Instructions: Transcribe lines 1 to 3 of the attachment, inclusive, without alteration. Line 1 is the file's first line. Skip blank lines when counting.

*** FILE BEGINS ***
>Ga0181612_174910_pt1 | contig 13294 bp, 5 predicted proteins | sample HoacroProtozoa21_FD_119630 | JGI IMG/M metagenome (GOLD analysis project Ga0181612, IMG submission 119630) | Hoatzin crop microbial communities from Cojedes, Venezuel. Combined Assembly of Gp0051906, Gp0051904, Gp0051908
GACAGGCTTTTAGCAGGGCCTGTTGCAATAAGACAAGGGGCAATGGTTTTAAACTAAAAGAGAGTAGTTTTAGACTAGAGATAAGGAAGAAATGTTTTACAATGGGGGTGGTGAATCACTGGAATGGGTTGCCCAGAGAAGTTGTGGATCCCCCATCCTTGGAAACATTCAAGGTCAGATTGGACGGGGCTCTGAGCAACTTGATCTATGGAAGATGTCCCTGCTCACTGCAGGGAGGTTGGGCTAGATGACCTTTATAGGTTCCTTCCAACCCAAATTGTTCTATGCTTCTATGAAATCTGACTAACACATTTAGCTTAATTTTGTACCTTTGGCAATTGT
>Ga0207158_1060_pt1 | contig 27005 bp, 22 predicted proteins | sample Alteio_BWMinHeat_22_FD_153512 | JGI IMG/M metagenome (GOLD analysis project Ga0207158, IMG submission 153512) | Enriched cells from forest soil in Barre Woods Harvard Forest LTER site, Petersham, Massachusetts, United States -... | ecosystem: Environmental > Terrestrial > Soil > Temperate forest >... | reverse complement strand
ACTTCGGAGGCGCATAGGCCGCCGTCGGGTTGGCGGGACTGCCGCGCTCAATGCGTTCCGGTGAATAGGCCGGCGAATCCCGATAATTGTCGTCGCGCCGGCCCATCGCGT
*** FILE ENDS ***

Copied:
>Ga0181612_174910_pt1 | contig 13294 bp, 5 predicted proteins | sample HoacroProtozoa21_FD_119630 | JGI IMG/M metagenome (GOLD analysis project Ga0181612, IMG submission 119630) | Hoatzin crop microbial communities from Cojedes, Venezuel. Combined Assembly of Gp0051906, Gp0051904, Gp0051908
GACAGGCTTTTAGCAGGGCCTGTTGCAATAAGACAAGGGGCAATGGTTTTAAACTAAAAGAGAGTAGTTTTAGACTAGAGATAAGGAAGAAATGTTTTACAATGGGGGTGGTGAATCACTGGAATGGGTTGCCCAGAGAAGTTGTGGATCCCCCATCCTTGGAAACATTCAAGGTCAGATTGGACGGGGCTCTGAGCAACTTGATCTATGGAAGATGTCCCTGCTCACTGCAGGGAGGTTGGGCTAGATGACCTTTATAGGTTCCTTCCAACCCAAATTGTTCTATGCTTCTATGAAATCTGACTAACACATTTAGCTTAATTTTGTACCTTTGGCAATTGT
>Ga0207158_1060_pt1 | contig 27005 bp, 22 predicted proteins | sample Alteio_BWMinHeat_22_FD_153512 | JGI IMG/M metagenome (GOLD analysis project Ga0207158, IMG submission 153512) | Enriched cells from forest soil in Barre Woods Harvard Forest LTER site, Petersham, Massachusetts, United States -... | ecosystem: Environmental > Terrestrial > Soil > Temperate forest >... | reverse complement strand